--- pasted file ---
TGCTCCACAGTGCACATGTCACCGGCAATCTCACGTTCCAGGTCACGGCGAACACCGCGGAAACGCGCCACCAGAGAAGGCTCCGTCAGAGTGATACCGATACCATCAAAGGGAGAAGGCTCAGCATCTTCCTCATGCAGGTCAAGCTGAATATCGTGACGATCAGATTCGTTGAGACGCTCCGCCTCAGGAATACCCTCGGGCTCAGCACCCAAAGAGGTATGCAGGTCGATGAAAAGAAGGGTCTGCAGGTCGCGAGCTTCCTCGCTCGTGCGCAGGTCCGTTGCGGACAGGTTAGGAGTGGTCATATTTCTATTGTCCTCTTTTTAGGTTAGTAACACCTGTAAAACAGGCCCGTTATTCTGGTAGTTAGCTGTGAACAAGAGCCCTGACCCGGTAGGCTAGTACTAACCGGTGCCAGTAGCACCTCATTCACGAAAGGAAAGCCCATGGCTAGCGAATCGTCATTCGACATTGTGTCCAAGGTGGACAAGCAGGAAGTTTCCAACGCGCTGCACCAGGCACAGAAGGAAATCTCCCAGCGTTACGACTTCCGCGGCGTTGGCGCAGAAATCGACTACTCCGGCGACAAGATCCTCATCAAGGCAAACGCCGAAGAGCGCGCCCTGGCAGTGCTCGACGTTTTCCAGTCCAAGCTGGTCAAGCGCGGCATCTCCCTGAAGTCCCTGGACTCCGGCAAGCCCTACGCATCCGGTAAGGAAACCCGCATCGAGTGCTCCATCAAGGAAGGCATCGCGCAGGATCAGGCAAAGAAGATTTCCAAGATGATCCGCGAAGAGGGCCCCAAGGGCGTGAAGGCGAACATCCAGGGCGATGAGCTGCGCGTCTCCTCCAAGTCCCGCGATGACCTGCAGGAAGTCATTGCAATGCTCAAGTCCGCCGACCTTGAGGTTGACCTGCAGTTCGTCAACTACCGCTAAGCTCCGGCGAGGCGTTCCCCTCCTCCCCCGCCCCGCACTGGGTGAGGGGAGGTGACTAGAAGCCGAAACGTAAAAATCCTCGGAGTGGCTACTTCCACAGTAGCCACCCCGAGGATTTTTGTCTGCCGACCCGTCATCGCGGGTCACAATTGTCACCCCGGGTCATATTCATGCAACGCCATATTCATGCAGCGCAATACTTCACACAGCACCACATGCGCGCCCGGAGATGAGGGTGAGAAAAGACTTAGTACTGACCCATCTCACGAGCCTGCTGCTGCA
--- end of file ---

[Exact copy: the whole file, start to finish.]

TGCTCCACAGTGCACATGTCACCGGCAATCTCACGTTCCAGGTCACGGCGAACACCGCGGAAACGCGCCACCAGAGAAGGCTCCGTCAGAGTGATACCGATACCATCAAAGGGAGAAGGCTCAGCATCTTCCTCATGCAGGTCAAGCTGAATATCGTGACGATCAGATTCGTTGAGACGCTCCGCCTCAGGAATACCCTCGGGCTCAGCACCCAAAGAGGTATGCAGGTCGATGAAAAGAAGGGTCTGCAGGTCGCGAGCTTCCTCGCTCGTGCGCAGGTCCGTTGCGGACAGGTTAGGAGTGGTCATATTTCTATTGTCCTCTTTTTAGGTTAGTAACACCTGTAAAACAGGCCCGTTATTCTGGTAGTTAGCTGTGAACAAGAGCCCTGACCCGGTAGGCTAGTACTAACCGGTGCCAGTAGCACCTCATTCACGAAAGGAAAGCCCATGGCTAGCGAATCGTCATTCGACATTGTGTCCAAGGTGGACAAGCAGGAAGTTTCCAACGCGCTGCACCAGGCACAGAAGGAAATCTCCCAGCGTTACGACTTCCGCGGCGTTGGCGCAGAAATCGACTACTCCGGCGACAAGATCCTCATCAAGGCAAACGCCGAAGAGCGCGCCCTGGCAGTGCTCGACGTTTTCCAGTCCAAGCTGGTCAAGCGCGGCATCTCCCTGAAGTCCCTGGACTCCGGCAAGCCCTACGCATCCGGTAAGGAAACCCGCATCGAGTGCTCCATCAAGGAAGGCATCGCGCAGGATCAGGCAAAGAAGATTTCCAAGATGATCCGCGAAGAGGGCCCCAAGGGCGTGAAGGCGAACATCCAGGGCGATGAGCTGCGCGTCTCCTCCAAGTCCCGCGATGACCTGCAGGAAGTCATTGCAATGCTCAAGTCCGCCGACCTTGAGGTTGACCTGCAGTTCGTCAACTACCGCTAAGCTCCGGCGAGGCGTTCCCCTCCTCCCCCGCCCCGCACTGGGTGAGGGGAGGTGACTAGAAGCCGAAACGTAAAAATCCTCGGAGTGGCTACTTCCACAGTAGCCACCCCGAGGATTTTTGTCTGCCGACCCGTCATCGCGGGTCACAATTGTCACCCCGGGTCATATTCATGCAACGCCATATTCATGCAGCGCAATACTTCACACAGCACCACATGCGCGCCCGGAGATGAGGGTGAGAAAAGACTTAGTACTGACCCATCTCACGAGCCTGCTGCTGCA